The U.S. Virgin Islands is seeking a minimum payment of $190 million and potentially more from JPMorgan Chase & Co (NYSE: JPM) to resolve its lawsuit alleging that the bank had turned a blind eye to late financier Jeffrey Epstein’s sex trafficking activities.
In a court filing in Manhattan on Friday, the U.S. territory requested $150 million in civil penalties and at least $40 million tied to the bank’s 15-year relationship with Epstein, Reuters reported.
This isn’t the first time JPMorgan Chase faced a lawsuit in connection with Jeffrey Epstein.
The banking giant had previously agreed to pay $290 million to settle a class-action lawsuit on behalf of Epstein’s victims but has not yet settled with the Virgin Islands government.
The Virgin Islands’ attorney general’s office disclosed the figures in response to a court inquiry. Additionally, the territory aims to establish new policies at the bank to prevent it from providing financial services to human traffickers and sex offenders.
“Financial penalties, as well as conduct changes, are important to make sure that JPMorgan Chase knows the cost of putting its own profits ahead of public safety,” said U.S. Virgin Islands Attorney General Ariel Smith in a statement.
JPMorgan spokesperson Patricia Wexler told The New York Times that the filing does not reflect settlement discussions and asserted that the Virgin Islands’ legal arguments are being contested in court.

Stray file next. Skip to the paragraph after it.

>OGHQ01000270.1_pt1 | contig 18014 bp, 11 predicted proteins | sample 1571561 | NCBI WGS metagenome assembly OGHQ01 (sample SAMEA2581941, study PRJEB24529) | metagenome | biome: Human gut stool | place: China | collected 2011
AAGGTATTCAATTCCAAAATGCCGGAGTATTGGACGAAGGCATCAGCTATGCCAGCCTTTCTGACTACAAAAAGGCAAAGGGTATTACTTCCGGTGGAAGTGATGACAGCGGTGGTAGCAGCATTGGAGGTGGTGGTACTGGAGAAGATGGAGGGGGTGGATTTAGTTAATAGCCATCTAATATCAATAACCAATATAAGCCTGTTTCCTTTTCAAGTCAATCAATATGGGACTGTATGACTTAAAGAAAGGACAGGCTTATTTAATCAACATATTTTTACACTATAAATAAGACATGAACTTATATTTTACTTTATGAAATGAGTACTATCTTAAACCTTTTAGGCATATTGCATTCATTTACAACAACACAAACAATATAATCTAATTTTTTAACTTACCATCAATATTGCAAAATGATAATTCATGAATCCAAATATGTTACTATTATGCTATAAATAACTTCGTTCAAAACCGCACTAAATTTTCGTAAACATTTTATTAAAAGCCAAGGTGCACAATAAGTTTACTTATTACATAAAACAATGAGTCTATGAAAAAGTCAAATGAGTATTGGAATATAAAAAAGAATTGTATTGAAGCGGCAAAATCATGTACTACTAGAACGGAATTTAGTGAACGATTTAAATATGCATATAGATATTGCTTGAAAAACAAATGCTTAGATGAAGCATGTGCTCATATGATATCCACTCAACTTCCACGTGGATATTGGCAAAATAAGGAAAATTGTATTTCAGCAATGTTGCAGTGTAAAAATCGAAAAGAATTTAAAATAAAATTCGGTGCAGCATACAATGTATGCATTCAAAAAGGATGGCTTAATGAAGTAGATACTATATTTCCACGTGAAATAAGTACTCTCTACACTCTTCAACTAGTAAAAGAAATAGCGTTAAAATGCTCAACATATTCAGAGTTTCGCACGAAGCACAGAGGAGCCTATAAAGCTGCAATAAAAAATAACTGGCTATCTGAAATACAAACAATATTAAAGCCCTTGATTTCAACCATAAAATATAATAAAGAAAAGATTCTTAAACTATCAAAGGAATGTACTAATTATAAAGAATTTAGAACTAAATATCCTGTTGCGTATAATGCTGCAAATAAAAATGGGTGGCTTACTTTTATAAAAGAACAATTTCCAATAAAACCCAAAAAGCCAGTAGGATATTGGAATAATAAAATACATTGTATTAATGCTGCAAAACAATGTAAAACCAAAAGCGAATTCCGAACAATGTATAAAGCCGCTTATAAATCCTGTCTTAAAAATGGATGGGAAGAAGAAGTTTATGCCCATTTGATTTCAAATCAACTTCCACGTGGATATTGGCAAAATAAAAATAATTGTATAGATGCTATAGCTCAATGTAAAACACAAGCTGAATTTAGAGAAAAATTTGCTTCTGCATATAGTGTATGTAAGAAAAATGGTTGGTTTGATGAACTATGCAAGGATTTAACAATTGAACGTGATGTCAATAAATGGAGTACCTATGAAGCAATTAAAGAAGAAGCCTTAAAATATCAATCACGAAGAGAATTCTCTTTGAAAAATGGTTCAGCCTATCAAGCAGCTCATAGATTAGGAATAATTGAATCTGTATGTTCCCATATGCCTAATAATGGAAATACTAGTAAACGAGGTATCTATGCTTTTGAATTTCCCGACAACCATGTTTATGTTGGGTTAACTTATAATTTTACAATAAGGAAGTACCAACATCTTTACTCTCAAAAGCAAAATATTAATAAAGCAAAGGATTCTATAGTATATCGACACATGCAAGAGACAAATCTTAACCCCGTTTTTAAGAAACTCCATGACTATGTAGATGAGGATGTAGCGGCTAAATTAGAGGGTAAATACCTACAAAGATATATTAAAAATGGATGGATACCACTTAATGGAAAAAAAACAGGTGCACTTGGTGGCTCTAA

Earlier in June, a U.S. judge granted preliminary approval to the $75 million settlement between Deutsche Bank AG (NYSE: DB) and Epstein’s victims. The court settlement covered women sexually abused or trafficked by Epstein or his associates from Aug. 19, 2013 until his suicide on August 10, 2019.
In 2019, JPMorgan reviewed its connections with Epstein. This led to the discovery that Epstein had provided frequent business advice to Jes Staley, a former JPMorgan executive.
JPMorgan’s internal report showed that Epstein extended invitations to Staley to attend meetings alongside senior officials from foreign governments.
The bank, however, has blamed top U.S. Virgin Islands officials, saying they looked away from Epstein’s crimes in exchange for cash and perks.
JPMorgan’s CEO Jamie Dimon claimed that he had never met Epstein.
“JPMorgan’s banking relationship with Epstein was known at the highest levels of the bank,” said the U.S. Virgin Islands in a written complaint.
Epstein was indicted and imprisoned in July 2019 on federal charges of operating a sex trafficking ring. Before his trial began, he was found dead in a Manhattan jail.
His former associate, Ghislane Maxwell, was found guilty in a federal court on five counts related to sex trafficking in 2021.
Produced in association with Benzinga
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